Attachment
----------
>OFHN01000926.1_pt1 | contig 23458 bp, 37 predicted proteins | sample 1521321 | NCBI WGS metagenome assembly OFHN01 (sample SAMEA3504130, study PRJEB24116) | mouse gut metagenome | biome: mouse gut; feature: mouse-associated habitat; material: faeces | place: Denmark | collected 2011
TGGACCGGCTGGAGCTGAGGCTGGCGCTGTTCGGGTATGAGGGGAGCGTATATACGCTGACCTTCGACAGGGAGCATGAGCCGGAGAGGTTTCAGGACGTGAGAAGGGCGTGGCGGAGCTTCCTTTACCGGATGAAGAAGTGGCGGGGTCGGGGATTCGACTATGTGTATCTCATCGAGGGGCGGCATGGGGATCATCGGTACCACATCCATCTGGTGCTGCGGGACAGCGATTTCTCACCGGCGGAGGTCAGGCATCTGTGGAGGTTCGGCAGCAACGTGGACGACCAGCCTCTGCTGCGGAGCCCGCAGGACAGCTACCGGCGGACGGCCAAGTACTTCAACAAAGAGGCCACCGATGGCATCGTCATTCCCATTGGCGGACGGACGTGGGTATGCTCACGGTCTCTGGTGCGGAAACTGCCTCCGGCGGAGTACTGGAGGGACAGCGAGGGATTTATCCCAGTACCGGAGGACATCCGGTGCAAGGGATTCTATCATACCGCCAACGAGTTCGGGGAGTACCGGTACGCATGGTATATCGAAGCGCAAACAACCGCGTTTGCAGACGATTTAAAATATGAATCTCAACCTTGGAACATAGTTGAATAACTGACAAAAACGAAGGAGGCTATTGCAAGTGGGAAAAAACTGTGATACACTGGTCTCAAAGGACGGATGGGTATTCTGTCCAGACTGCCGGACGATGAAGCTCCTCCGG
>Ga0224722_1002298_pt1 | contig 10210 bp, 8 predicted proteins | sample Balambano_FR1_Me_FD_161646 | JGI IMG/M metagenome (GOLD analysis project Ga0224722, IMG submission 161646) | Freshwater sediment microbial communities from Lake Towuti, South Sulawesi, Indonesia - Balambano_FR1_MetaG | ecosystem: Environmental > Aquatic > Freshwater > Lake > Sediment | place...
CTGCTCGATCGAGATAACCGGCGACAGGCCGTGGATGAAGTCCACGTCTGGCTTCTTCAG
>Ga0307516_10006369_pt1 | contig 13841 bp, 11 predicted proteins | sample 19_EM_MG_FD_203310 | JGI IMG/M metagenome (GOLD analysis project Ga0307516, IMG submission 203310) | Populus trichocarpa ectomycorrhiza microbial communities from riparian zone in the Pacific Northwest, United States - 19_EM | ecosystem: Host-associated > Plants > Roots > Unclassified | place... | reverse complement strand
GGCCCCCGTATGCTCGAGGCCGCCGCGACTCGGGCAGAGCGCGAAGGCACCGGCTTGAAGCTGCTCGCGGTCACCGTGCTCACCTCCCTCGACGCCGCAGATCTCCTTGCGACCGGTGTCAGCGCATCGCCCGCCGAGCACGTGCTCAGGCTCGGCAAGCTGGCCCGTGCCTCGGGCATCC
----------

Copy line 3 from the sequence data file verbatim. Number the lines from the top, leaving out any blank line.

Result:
>Ga0224722_1002298_pt1 | contig 10210 bp, 8 predicted proteins | sample Balambano_FR1_Me_FD_161646 | JGI IMG/M metagenome (GOLD analysis project Ga0224722, IMG submission 161646) | Freshwater sediment microbial communities from Lake Towuti, South Sulawesi, Indonesia - Balambano_FR1_MetaG | ecosystem: Environmental > Aquatic > Freshwater > Lake > Sediment | place...